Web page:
Does the Bible teach that Hell is punishment forever? In this article, we will examine the doctrine generally known as annihilationism, sometimes called "conditional immortality", although the two terms are not exactly synonymous. This idea has gained some popularity or at least sympathy among evangelicals lately (famous names include John Stott, Gordon Wenham, and F. F. Bruce) and so warrants some attention.
A few words on the limits of this study.
- We will concentrate almost exclusively on the NT. It is sufficient to merely say of the OT that it teaches nothing any differently.
- On the related issue of "immortality of the soul," see Link 1 below.)
- We are concerned here only with this
specific doctrine of annihilationism. I will not concern myself with the question of whether the
torments of Hell involve literal flames and darkness or those
references are merely metaphors; if you want my take on that, see Link 2 below.
As you will see, I am persuaded that they are metaphors, for separation from God and eternal shame -- though I will still use the words eternal punishment to describe what happens, for the sake of interaction with opposing positions.
- As a good starting point for anyone interested in this subject, I will recommend a volume called Four Views on Hell. In this work four authors of varying views discuss the topic of hell, and annihilationism is one of the focal points. The position is supported in the book by Clark Pinnock, and it is he whom we will be drawing upon for major pro-annihilationism arguments, along with David Powys' 'Hell': A Hard Look at a Hard Question.
- Looking back on this subject from this update date (November 2020), as well as debates with certain persons associated with an annihilationist vieew (such as Chris Date), my findings remaims the same as always. My perception of hell through the lens of honor and shame renders the annihiliationist objections irrelevant, as well as their position. I also find it dishonest when axnnix proponents describe my view as "traditional." It is not.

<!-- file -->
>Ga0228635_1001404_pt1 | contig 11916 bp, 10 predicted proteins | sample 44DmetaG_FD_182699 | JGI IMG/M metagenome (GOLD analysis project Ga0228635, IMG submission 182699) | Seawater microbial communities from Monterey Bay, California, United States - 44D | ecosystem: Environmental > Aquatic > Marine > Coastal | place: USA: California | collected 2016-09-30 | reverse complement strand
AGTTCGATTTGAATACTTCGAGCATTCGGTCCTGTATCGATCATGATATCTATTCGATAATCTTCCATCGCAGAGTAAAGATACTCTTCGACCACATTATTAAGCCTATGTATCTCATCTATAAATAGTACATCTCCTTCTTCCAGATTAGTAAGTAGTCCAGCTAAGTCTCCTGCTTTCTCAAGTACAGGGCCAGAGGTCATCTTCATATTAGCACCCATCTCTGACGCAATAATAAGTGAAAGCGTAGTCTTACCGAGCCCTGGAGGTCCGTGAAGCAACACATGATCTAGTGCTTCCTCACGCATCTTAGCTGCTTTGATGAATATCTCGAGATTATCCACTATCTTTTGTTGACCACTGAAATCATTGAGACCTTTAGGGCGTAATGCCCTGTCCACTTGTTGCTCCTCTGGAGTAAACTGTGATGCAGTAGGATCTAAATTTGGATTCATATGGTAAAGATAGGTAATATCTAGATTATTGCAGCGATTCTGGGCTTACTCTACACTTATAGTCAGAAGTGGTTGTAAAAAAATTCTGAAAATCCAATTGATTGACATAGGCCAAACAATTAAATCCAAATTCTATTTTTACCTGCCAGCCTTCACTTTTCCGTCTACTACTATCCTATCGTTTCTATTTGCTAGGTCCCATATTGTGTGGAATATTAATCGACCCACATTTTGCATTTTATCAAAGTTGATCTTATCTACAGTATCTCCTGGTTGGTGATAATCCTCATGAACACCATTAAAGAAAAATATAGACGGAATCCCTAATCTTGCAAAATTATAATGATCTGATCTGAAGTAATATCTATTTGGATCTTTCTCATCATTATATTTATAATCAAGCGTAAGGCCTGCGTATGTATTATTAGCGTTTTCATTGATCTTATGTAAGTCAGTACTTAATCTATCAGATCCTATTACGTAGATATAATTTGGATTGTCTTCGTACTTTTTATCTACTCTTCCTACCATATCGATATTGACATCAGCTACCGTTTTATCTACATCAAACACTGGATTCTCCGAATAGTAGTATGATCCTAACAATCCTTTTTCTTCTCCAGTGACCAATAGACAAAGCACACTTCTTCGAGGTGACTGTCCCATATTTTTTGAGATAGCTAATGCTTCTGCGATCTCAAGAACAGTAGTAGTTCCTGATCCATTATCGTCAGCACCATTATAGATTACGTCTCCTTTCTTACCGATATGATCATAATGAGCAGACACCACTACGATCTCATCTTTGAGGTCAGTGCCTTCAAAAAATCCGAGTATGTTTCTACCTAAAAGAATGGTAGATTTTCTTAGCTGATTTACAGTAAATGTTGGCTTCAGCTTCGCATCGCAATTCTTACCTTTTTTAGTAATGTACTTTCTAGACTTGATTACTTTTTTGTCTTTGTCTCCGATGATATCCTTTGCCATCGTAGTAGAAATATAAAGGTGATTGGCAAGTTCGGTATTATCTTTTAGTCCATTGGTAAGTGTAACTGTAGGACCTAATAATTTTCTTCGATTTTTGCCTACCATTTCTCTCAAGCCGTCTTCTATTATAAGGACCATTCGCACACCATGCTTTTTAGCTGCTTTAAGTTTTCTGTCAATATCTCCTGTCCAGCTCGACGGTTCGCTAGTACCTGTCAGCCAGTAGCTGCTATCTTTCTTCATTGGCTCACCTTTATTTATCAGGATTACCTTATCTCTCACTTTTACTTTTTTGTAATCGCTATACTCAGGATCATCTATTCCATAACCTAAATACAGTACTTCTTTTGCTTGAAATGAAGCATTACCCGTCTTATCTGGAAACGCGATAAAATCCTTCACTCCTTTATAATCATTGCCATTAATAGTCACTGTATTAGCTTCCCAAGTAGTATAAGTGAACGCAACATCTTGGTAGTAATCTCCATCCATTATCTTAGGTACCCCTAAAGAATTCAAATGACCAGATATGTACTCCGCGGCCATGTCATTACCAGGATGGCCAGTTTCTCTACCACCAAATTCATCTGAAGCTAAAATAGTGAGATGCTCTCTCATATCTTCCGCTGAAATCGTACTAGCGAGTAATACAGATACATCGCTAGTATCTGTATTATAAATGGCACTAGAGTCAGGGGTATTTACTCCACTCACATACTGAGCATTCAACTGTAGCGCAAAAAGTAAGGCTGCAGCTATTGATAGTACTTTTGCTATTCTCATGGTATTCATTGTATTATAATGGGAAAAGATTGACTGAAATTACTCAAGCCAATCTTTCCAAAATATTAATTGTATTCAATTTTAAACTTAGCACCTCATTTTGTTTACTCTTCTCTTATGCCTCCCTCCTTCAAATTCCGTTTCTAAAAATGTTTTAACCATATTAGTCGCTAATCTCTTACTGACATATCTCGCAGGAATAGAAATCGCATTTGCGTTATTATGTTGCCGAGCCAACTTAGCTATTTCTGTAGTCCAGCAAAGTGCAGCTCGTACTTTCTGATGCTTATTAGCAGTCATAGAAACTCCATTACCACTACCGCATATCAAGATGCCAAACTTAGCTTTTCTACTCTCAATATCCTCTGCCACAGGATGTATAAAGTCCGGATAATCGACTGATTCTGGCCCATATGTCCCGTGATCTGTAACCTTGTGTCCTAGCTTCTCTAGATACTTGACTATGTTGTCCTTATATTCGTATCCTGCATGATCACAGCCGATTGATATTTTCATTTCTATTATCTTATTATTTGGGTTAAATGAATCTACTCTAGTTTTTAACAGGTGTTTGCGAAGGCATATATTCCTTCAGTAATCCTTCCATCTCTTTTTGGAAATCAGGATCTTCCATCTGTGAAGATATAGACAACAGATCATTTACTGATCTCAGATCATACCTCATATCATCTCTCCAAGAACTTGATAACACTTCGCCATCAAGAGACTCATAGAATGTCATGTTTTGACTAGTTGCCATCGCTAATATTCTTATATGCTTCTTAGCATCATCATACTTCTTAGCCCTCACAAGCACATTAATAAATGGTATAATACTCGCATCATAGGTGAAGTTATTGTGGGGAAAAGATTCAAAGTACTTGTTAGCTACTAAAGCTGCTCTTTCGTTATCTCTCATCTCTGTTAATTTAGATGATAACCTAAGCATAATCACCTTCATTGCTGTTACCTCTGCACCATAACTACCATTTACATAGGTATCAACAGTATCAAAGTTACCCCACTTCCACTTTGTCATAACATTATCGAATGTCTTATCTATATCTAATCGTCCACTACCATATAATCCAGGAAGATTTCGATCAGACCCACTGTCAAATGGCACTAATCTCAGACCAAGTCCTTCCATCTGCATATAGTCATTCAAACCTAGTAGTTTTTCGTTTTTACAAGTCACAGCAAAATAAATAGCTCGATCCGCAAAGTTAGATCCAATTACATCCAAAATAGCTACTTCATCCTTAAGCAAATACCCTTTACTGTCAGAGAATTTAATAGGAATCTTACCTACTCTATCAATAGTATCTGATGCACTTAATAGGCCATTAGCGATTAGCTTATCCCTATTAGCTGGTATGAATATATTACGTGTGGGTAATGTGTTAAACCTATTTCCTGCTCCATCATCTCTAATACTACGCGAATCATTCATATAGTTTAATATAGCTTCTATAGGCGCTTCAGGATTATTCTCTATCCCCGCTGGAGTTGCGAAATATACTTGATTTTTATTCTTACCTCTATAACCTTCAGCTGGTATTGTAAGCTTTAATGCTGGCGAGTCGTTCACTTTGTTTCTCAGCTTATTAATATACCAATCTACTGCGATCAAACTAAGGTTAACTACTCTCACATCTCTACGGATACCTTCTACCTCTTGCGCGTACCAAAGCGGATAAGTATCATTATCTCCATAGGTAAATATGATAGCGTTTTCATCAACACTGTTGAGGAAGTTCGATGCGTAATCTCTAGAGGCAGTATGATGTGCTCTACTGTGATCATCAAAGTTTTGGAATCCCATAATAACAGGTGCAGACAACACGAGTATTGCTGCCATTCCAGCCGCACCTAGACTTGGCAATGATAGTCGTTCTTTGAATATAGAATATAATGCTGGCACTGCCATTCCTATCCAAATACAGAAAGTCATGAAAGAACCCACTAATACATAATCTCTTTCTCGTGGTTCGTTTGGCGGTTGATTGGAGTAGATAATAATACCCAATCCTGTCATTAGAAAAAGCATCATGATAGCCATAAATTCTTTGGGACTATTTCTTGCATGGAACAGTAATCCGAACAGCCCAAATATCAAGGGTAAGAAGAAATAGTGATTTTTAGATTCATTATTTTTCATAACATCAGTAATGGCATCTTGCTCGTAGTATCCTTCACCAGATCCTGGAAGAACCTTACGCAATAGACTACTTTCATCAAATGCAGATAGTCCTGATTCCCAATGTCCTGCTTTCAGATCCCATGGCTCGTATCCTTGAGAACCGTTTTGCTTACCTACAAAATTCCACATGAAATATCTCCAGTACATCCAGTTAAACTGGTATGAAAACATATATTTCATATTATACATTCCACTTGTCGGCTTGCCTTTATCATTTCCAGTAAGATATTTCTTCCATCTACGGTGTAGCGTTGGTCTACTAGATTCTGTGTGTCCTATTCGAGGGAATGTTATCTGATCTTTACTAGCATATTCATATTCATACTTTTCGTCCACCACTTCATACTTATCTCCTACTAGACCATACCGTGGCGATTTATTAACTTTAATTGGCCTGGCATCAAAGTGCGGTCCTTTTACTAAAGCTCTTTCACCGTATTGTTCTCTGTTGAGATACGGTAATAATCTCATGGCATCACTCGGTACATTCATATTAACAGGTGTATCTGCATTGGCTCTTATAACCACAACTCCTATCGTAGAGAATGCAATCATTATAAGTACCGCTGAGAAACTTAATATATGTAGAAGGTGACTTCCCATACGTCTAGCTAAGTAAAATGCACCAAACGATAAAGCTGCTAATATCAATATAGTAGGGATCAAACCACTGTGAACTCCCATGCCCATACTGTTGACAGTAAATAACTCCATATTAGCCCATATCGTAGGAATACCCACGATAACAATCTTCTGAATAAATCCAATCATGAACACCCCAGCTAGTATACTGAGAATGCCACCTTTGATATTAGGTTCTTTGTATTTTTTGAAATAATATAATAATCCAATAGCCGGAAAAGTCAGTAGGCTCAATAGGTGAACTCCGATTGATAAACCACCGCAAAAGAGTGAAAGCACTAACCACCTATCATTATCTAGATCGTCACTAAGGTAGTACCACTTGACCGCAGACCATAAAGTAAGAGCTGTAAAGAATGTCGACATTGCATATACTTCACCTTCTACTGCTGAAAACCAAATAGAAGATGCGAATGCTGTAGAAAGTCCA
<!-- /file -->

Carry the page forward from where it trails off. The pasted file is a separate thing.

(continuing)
The Social Background of Hell
The majority of verses that describe Hell say nothing at all about timeframes for occupation of Hell by the wicked -- from this may we conclude that there is a chance that the doctrine can be averted?
One major problem with such a stance is this: When Jesus speaks to the Pharisees about Hell (cf. Luke 12:4-5, Matt. 10:28), he speaks to them on ascertainable ideological ground. Josephus reports that the Pharisees fully believed that the souls of the wicked went on to eternal punishment [Cro.4VH, 65].
It may be acknowledged, of course, that this immortality was conferred upon souls rather than being an intrinsic part of their nature; this much is correct from the annihilationist camp, in agreement with 1 Tim. 6:16. But it is not true that Jews believed in a doctrine of "soul sleep" in which the soul passed into an unconscious state until the resurrection: That much is shown by Moses and [perhaps] Elijah making an appearance at the Transfiguration)
Some critics may argue that overall, there was a diversity in Jewish views of the ultimate fate of the wicked, but since the question here involves a known view on the part of the Pharisees, the question is moot. It is with they whom Jesus interacted in these verses on this topic, and the belief in eternal punishment may be assumed even where no timeframe is mentioned.
However, for the sake of argument, I will not list verses for support unless they contain explicit reference to a time frame.
Objection: Josephus is less than reliable in many areas, and often imbibes Greek thought into his "history." He is hardly reliable enough to base something like this on . In addition, Josephus also reports that the Pharisees believed in the preexistence of souls!
Josephus did often present Greek thought in his work, or explained Jewish thought in Greek terms in a way that sometimes failed to represent the Jewish thought with perfect accuracy. But there is no evidence that this led Josephus to falsely ascribe a Greek belief to a Jew.
The Pharisees either a) believed in eternal torment as Josephus said; b) did not believe in it, but Josephus either b1) recast their beliefs in "Greek" fashion or b2) just plain lied about what they believed. The latter two are rather hard to swallow, since Josephus was a Pharisee himself, and it is hard to see what Pharisee belief would have had to be "recast" into eternal torment, or why he should have ascribed a position to the Pharisees that they did not hold at all.